Italy’s Smoke and Mirrors Won’t Fool Markets

(Bloomberg Opinion) -- The Italian government has finally presented its much-awaited economic and fiscal forecasts. They are an exercise in smoke and mirrors of which Harry Houdini would be proud.

The inflated growth figures and frankly incredible future budget adjustments are unlikely to sway investors and the European Commission. Italy is heading for a fight with the EU and, more dangerously, the financial markets.

The plans emerged on Thursday night after a week-long delay. They are the product of uneasy negotiations between Giovanni Tria, the technocratic finance minister, and his political masters from the League and Five Star Movement. Tria wanted to reassure investors and the EU that Italy would cut both its budget deficit (after an initial increase) and its debt over the coming years. The two parties had eyes only for their lavish spending pledges, the core of their coalition contract.

The end result is an unhappy compromise. Italy will now target budget deficits of 2.4 percent, 2.1 percent and 1.8 percent of gross domestic product for the next three years. Public debt is expected to come down from 130.9 percent of GDP this year to 126.7 percent in 2021. Meanwhile, Five Star and the League won an explicit acknowledgement that the government will introduce a number of expensive giveaways, including additional income support for the poor and a targeted reduction in the retirement age.

So, all’s well that ends well? Hardly. For a start, the budget plans are based on very doubtful economic assumptions. Take growth: The government predicts the economy will expand by 1.5 percent in 2019 — thanks, in part, to its own programs, which will contribute 0.6 percentage points. It is hard to find an off-the-shelf comparison, since most forecasters haven’’t had time to include the higher deficit in their computations. But a recent projection by Confindustria, Italy’s industrial federation, suggests that it will be hard for the economy to expand by much more than 1 percent next year.

In fact, there are significant risks that mean the rate of expansion will likely be lower. Italy’s bond yields have shot higher since it became clear that the League and Five Star would form a government, and it is possible they will climb further. This is bound to increase the cost of lending for families and businesses and weigh on the recovery.

The expected impact of the government measures also looks optimistic: They are largely aimed at increasing day-to-day spending rather than funding investment projects, which would have a higher multiplier effect.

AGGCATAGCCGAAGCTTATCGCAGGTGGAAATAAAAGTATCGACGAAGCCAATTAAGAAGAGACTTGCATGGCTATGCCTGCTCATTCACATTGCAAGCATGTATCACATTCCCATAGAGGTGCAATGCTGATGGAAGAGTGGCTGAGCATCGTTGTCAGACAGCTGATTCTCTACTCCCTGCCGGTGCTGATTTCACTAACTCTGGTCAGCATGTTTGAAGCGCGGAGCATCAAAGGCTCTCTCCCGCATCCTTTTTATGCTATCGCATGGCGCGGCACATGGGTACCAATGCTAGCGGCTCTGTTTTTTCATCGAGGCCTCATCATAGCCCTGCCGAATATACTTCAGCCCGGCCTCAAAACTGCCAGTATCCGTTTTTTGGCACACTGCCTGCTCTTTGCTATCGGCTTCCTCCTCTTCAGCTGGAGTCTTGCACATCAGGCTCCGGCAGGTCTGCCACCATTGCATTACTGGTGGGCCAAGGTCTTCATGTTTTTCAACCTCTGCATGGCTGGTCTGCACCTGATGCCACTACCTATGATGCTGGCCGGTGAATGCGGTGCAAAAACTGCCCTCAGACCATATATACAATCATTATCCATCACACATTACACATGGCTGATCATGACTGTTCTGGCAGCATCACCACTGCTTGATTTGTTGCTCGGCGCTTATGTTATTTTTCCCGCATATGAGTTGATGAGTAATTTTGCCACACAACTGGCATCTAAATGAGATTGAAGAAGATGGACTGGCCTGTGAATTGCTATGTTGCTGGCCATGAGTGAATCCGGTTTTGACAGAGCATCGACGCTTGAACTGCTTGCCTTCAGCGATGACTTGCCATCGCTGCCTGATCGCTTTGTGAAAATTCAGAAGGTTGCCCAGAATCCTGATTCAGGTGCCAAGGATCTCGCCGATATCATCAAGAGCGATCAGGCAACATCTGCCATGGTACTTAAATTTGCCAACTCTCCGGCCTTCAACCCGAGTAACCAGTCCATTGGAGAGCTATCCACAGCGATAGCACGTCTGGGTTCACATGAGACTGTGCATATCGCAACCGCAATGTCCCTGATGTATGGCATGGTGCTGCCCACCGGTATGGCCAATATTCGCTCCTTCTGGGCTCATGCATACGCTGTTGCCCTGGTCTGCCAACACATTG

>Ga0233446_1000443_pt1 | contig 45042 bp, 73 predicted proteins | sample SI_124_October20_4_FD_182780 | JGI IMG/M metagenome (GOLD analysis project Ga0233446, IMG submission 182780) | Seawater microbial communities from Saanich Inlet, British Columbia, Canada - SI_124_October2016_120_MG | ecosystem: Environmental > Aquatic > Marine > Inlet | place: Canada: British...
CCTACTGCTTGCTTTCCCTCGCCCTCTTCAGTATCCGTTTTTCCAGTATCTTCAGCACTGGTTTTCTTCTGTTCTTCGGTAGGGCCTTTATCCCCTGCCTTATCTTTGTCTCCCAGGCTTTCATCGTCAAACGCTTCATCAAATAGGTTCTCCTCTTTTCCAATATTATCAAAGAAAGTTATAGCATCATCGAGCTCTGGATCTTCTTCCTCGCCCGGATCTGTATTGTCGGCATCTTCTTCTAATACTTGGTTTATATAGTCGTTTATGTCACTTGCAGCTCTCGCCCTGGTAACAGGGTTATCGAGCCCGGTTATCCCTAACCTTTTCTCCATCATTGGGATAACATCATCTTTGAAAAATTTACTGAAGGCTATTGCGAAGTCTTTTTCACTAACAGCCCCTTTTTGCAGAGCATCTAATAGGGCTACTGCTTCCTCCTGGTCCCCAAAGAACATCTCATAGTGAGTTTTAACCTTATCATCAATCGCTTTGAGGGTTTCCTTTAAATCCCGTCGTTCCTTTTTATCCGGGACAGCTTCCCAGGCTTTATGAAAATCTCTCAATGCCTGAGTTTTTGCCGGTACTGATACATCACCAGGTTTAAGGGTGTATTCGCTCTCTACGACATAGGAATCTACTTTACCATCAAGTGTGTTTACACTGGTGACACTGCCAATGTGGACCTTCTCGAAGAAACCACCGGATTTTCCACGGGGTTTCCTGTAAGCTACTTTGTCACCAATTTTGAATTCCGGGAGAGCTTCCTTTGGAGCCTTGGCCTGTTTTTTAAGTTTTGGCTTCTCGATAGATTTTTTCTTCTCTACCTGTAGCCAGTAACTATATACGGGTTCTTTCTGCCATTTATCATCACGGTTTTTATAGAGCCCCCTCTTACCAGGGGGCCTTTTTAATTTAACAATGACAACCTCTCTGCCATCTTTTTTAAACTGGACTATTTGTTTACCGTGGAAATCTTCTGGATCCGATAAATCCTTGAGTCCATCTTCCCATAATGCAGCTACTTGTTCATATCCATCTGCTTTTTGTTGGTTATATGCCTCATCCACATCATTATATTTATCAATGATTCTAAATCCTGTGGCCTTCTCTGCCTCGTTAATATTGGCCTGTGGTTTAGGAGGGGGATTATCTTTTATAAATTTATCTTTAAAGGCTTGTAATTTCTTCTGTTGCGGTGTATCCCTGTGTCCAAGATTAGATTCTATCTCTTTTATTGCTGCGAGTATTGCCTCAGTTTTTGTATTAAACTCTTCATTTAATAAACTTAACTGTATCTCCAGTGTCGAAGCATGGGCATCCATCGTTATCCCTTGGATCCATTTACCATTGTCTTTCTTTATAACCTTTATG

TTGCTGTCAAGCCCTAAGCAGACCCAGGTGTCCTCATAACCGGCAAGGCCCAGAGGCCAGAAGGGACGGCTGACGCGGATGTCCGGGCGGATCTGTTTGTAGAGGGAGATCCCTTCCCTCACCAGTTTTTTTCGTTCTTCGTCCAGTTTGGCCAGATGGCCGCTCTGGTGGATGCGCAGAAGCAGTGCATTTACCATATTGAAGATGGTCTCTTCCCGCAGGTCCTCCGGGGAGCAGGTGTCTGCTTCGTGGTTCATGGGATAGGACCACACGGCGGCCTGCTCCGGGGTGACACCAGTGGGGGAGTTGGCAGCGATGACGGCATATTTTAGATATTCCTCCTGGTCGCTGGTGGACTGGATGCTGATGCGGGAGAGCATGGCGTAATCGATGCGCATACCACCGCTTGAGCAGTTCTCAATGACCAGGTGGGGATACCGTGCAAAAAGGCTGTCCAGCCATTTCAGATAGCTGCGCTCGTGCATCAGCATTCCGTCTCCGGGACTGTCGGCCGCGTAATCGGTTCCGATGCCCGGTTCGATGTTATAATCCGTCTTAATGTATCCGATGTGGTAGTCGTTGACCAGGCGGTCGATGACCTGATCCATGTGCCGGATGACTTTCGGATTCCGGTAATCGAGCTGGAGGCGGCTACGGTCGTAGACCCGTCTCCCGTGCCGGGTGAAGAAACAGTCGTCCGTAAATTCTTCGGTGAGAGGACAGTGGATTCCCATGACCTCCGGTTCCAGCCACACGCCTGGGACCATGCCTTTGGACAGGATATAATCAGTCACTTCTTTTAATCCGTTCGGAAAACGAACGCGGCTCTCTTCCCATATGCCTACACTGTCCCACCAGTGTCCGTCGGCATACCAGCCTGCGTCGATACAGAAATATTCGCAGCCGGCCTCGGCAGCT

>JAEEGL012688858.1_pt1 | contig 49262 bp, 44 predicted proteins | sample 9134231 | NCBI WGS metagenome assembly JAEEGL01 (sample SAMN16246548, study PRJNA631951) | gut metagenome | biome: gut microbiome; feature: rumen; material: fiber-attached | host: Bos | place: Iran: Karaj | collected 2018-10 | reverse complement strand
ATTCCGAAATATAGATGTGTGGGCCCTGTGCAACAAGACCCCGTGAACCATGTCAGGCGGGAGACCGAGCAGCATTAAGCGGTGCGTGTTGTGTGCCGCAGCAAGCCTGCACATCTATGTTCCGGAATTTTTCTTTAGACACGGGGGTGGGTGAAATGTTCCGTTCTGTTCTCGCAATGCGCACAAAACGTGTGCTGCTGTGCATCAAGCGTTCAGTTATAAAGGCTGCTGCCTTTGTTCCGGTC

Furthermore, the deficit-reduction targets appear very hard to believe. The government is once again promising it will raise value-added tax in 2020 and 2021 if it fails to find other deficit-saving measures. These pledges have been repeatedly ducked by successive Italian governments, including the current one. If you remove these safeguards, the budget deficit will grow in both 2020 and 2021. Italy risks finding itself exposed and with no fiscal buffers when the next recession hits Europe.

These tricks are unlikely to go down well with the European Commission. They confirm that Italy will flatly ignore the EU’s recommendation that the structural budget, which takes the economic cycle into account, should be reduced in the coming years. Brussels had demanded that Italy should improve its structural balance by 0.6 percentage points next year: instead, the budget will worsen it by 0.8 percentage points. Nor is there any convergence towards a budget balance. Italy will run a structural deficit of 1.7 percent for each of the next three years. So much for the idea of shoring up the public accounts while the economy is expanding.

The League and Five Star are likely to ignore any warnings from Brussels, which they consider a noxious intrusion. But they will find it harder to neglect what’s happening in the financial markets. Yields on Italy’s government bonds fell somewhat when it became clear that the government wanted to reduce the deficit in 2020 and 2021. That move has since been almost entirely reversed, a sign that investors remain unpersuaded.

With bond yields climbing across the world, and the European Central Bank poised to end its quantitative easing program, Italy could soon find itself trapped in a very uncomfortable place — one from which even Houdini would find it very hard to escape.

This column does not necessarily reflect the opinion of the editorial board or Bloomberg LP and its owners.

Ferdinando Giugliano writes columns and editorials on European economics for Bloomberg Opinion. He is also an economics columnist for La Repubblica and was a member of the editorial board of the Financial Times.

©2018 Bloomberg L.P.